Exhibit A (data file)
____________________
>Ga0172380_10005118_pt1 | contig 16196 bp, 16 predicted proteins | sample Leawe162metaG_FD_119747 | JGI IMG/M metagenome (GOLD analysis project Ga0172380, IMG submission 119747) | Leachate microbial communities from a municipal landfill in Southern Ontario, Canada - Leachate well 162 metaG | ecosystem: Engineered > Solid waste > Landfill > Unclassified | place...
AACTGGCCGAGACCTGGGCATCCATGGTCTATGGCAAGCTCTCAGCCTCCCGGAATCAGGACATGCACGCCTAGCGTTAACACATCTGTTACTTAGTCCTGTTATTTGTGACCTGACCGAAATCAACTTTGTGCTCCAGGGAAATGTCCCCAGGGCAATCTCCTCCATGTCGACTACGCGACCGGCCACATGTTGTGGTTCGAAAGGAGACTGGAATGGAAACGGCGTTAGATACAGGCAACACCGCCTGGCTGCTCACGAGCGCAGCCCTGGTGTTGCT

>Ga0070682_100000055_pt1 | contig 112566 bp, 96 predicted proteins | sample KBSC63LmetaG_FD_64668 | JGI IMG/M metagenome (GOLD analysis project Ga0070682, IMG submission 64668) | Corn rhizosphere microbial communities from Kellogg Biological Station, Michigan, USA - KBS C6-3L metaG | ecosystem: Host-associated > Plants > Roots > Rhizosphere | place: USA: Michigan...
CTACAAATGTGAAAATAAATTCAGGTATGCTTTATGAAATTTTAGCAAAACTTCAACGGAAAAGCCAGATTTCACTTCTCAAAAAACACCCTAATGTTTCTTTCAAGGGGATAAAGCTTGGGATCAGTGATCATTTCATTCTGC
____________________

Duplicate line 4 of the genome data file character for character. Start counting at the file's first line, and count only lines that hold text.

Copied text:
CTACAAATGTGAAAATAAATTCAGGTATGCTTTATGAAATTTTAGCAAAACTTCAACGGAAAAGCCAGATTTCACTTCTCAAAAAACACCCTAATGTTTCTTTCAAGGGGATAAAGCTTGGGATCAGTGATCATTTCATTCTGC